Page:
Modern Intellectual History 3 (1):65-73 (2006)

Abstract
People often seem to forget that Rousseau dedicated his SecondDiscourse to This is a shame because, in doing so, they miss precious clues not only about the meaning of the Discourse itself, but also about its place in Rousseau's political thought as a whole. It is also rather curious, because Rousseau's dedicatory letter to Geneva is actually not so easy to overlook; in the Pléiade edition it takes up more than ten pages of tightly worded text and is thus almost twice as long as Rousseau's more frequently cited that follows it. Ignoring the dedication is, of course, part of a larger and more general problem in Rousseau scholarship: the still widespread tendency to read Rousseau out of historical context and with little concern for his intended meaning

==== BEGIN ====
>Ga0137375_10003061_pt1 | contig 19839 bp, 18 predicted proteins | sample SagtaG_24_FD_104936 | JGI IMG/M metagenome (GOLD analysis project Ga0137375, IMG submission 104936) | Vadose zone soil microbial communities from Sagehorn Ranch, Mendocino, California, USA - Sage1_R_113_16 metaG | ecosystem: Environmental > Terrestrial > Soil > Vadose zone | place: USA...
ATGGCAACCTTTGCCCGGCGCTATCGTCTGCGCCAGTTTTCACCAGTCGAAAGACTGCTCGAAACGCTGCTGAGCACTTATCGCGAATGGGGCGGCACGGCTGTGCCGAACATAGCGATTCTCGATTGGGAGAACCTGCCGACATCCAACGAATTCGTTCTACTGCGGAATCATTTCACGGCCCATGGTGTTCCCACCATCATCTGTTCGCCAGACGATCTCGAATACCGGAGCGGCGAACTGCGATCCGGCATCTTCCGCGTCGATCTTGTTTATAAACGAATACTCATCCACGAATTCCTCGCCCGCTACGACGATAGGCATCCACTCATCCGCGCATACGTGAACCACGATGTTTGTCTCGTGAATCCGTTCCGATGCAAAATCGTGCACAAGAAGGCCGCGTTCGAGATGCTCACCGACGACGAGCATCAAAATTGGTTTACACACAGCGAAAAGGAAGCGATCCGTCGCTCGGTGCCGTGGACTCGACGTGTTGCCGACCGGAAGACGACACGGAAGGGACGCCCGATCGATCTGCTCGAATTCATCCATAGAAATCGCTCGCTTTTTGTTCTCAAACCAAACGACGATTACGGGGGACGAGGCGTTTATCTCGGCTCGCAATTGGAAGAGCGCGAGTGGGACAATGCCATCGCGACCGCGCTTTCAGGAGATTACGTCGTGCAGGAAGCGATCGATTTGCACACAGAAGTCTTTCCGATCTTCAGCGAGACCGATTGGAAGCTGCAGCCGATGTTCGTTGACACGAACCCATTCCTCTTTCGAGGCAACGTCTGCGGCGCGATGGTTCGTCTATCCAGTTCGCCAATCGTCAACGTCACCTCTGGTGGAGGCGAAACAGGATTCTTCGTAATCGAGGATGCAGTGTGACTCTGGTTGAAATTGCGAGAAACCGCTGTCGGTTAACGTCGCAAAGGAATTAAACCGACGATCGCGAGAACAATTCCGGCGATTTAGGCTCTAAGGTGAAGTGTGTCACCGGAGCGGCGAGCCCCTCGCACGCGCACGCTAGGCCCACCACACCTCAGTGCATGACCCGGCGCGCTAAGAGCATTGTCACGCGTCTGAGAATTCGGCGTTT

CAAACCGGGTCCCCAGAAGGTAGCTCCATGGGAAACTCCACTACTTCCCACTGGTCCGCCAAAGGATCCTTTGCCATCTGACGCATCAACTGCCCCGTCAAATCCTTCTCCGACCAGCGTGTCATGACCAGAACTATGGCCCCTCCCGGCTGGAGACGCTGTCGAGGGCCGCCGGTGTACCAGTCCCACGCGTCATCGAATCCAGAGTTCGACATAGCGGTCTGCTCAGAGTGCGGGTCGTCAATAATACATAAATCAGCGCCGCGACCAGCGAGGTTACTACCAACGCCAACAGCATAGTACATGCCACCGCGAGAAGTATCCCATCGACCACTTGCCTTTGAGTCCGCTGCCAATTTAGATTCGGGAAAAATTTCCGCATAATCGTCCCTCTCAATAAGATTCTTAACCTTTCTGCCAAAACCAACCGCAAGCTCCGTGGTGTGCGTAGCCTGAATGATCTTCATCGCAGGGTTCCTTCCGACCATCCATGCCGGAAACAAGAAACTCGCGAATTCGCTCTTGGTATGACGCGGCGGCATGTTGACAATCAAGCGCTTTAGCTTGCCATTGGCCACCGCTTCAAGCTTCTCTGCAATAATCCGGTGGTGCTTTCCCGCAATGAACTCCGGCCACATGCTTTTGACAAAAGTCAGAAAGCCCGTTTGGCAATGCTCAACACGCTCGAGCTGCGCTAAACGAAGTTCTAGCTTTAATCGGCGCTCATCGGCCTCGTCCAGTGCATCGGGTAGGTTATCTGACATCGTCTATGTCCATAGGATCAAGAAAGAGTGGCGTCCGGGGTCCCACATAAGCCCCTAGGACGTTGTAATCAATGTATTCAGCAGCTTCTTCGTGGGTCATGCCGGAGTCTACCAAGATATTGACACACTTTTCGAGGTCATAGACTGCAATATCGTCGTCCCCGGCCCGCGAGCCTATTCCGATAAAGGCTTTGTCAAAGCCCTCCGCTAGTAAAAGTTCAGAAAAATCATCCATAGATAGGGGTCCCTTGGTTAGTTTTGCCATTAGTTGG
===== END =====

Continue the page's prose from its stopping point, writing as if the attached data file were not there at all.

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DOI 10.1017/s1479244305000600
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